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Signs of (a) Life by Liam Samolis

OK, women, here it is!

Finally, a gut honest personal journal written by a man that hits the pages of Signs of (a) Life with both serious and laugh-out-loud stories.

To begin with, Liam speaks of issues that we can all relate to as we stand in front of a mirror and are surprised to see the older, graying image of someone we barely recognize staring back.

Liam states this right off the bat, “Warning: this book contains within it accounts of real conversations which may therefore occasionally include naughty words and rude phrases. I’ve even made up some words of my own. That’s the real world for you.”

Within the 502 pages and 61 topics this author presents his half century of life experiences in a relaxed, well thought out format that lets the readers empathize with him. His stories involve experiences not just a man, but as a boy. Very few men will bare their souls to share experiences of awkwardness while moving from childhood into manhood. Liam shares some of his experiences while attending a single-sex school for boys. He shares his discovery of girls, cars and various medical issues.

Some of the most interesting stories involve his experiences as a police officer in England. The most touching are his stories about the birth of his children. Liam dedicates this book to his children.

I invite you to come laugh and cry with Liam Samolis as we wait to see what happens in his next fifty years of living.

I leave you with this quote from Liam. “Like the vast majority of men; I feel. I enjoy (which, by the way, seems to be an ‘allowed’ emotion), I grieve, I feel sad, I feel hurt. I screw up. At times I am emotionally vulnerable. And there is nothing – to my mind – remotely un-masculine about any of that; feeling is part of living – an integral part. In fact for me, feeling is THE essential part of living. Feeling can never be wrong in principle (because it simply happens without conscious intention) – and neither can displaying or being honest about our emotions. Being overtaken by emotions in a situation where action is necessary could, of course, be problematic, but feeling and showing our feelings is essential in the long term for our personal health. I wonder how much happier many men could be if their emotions were not effectively under lock and key? Hey – that almost rhymes.”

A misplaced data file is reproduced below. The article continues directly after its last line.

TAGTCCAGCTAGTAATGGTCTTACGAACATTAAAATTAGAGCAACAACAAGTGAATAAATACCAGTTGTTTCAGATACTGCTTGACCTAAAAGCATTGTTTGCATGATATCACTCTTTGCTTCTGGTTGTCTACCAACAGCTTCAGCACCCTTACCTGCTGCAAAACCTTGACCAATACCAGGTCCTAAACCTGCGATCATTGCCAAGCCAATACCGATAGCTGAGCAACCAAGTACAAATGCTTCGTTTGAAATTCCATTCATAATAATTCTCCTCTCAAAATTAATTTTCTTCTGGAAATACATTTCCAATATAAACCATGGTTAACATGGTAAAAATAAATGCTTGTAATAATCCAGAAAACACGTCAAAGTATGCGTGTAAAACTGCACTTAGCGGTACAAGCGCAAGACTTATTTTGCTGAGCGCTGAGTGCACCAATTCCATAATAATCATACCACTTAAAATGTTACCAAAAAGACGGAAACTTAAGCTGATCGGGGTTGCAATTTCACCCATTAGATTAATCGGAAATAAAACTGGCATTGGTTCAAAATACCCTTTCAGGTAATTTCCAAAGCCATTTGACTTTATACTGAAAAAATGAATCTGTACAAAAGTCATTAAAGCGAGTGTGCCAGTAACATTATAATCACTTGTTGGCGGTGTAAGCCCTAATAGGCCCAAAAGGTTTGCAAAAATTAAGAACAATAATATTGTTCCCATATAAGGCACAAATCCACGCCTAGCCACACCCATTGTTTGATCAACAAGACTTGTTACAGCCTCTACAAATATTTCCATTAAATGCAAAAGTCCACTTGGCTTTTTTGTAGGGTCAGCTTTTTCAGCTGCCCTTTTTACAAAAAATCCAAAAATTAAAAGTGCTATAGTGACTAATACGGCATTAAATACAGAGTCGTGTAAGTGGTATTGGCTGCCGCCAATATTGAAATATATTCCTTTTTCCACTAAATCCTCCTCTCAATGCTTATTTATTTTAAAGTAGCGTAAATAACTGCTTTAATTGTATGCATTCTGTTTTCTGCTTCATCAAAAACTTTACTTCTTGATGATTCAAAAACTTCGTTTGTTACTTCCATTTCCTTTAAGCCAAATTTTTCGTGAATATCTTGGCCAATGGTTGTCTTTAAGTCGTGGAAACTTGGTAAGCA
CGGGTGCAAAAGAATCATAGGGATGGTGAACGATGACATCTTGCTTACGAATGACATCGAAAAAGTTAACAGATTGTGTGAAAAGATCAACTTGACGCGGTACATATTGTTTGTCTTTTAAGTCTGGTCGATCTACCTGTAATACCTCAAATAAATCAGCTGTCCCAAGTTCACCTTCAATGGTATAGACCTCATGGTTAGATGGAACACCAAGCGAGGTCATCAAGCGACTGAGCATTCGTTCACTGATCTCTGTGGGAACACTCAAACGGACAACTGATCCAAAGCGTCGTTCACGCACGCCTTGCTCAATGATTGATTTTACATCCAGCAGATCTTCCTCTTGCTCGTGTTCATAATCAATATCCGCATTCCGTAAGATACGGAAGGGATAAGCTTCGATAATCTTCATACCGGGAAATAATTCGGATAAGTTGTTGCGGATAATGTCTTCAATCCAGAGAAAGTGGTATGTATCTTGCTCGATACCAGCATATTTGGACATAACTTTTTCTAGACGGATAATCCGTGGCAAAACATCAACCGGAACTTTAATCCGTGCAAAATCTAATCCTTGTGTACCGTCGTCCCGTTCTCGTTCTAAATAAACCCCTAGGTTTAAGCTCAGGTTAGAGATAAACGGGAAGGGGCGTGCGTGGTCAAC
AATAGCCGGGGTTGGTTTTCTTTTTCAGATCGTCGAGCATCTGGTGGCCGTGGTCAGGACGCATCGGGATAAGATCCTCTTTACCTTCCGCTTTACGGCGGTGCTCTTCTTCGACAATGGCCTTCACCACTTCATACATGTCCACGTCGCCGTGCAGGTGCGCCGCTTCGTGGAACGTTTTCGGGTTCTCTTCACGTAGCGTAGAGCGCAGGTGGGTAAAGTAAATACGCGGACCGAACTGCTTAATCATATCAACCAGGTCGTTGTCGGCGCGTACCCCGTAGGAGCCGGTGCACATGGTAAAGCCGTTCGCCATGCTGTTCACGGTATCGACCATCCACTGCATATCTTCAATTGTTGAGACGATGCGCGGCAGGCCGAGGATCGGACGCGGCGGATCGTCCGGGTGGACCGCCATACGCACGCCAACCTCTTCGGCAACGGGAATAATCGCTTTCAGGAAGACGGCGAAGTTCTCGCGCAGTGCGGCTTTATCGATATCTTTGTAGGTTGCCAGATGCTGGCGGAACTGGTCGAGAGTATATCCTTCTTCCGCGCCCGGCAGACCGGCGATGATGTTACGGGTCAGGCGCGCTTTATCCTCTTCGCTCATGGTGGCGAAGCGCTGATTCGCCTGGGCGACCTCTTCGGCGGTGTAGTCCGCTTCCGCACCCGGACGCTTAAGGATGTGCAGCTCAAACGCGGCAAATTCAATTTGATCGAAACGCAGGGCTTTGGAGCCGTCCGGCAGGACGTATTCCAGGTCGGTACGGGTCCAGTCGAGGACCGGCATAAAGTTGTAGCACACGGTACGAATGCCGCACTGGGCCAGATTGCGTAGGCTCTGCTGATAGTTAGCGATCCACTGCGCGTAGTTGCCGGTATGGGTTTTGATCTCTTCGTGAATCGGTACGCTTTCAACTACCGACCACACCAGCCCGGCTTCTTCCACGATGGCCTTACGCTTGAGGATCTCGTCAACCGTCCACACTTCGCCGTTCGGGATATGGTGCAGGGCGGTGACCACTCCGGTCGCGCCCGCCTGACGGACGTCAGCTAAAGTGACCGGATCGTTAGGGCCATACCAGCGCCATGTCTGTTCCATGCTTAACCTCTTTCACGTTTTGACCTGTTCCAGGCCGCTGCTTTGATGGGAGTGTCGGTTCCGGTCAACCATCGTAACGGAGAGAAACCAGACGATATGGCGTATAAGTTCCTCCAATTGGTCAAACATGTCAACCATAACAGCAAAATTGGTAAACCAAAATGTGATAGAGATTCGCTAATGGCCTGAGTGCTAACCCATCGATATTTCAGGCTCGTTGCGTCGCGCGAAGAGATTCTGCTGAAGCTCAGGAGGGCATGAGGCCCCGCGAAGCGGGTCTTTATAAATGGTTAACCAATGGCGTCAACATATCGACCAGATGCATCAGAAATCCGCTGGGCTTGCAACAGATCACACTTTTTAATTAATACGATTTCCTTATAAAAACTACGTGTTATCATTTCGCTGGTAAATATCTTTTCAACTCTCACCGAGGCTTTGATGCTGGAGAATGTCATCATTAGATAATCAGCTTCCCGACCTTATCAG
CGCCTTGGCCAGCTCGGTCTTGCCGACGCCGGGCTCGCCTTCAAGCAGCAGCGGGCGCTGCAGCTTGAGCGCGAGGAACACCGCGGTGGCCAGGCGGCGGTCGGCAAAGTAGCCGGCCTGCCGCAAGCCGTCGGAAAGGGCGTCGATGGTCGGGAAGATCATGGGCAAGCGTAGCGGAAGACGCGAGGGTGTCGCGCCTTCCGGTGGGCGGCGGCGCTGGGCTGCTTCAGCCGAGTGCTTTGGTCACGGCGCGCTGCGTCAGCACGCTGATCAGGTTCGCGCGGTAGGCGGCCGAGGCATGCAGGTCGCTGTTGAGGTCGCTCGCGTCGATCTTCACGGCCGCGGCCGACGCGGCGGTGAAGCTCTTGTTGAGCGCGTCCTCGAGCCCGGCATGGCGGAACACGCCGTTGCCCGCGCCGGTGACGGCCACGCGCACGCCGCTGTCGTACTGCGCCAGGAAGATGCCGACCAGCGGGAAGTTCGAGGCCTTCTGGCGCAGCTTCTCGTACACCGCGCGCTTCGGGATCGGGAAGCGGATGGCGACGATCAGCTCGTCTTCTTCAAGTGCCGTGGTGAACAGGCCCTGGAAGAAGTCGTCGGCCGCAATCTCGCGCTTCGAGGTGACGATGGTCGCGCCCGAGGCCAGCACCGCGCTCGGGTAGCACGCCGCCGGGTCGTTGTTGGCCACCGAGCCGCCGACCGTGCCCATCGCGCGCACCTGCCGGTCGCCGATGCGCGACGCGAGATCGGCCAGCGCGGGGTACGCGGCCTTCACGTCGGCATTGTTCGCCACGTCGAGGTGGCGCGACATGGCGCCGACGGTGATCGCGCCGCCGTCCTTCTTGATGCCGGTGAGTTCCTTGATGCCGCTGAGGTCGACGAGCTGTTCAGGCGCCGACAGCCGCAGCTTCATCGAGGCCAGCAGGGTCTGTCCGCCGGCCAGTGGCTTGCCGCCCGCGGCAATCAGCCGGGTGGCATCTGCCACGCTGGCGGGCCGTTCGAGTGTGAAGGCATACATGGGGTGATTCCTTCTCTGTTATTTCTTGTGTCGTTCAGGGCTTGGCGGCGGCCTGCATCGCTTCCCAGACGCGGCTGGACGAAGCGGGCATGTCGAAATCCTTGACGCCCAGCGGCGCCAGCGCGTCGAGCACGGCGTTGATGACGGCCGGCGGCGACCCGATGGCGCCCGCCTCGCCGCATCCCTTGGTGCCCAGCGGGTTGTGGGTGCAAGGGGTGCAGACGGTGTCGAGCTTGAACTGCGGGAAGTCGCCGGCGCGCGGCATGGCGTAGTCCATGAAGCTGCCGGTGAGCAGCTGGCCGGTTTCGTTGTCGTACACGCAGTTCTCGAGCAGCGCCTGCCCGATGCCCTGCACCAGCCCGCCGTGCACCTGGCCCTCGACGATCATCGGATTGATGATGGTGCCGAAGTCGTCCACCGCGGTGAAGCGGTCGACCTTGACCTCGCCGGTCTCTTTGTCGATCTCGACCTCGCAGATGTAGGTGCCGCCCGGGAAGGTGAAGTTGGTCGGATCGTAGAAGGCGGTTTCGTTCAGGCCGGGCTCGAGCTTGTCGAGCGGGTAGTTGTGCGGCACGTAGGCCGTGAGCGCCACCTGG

Theodocia McLean endorses Signs of (a) Life by Liam Samolis as the honest account of a man living his life with all the human emotions that men typically try to avoid speaking about. This review was completed on October 18, 2015.

Genre: Biographies & Memoirs, Memoirs, Nonfiction

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Confessions of a Transylvanian: A Story Of Sex, Drugs and Rocky Horror by Kevin Theis and Ronald Fox

Unique story, a memoir of men, women and yes, teenagers who worked and lived backstage as well as those who sat in the audience and participated in the live Rocky Horror Picture Show, performing their roles as a shadow cast in front of the big screen as the movie played.

Many of us remember this “cult movie phenomenon” but for those of you who either don’t remember, or are too young, let me quote the description of the Ultravision Theatre:

“A few words about the Ultravision Theatre before we proceed. Remember, this was in the early 1980s; in the days before the mega-plexes and maxi-houses. The Ultravision was an old-school auditorium movie house, the kind the I-Max theaters are now trying, unsuccessfully, to mimic. The screens at the Ultravision were simply enormous, stretching well over a hundred feet across and over thirty feet high, surrounded on all sides by a set of lush, red curtains that encircled the entire room.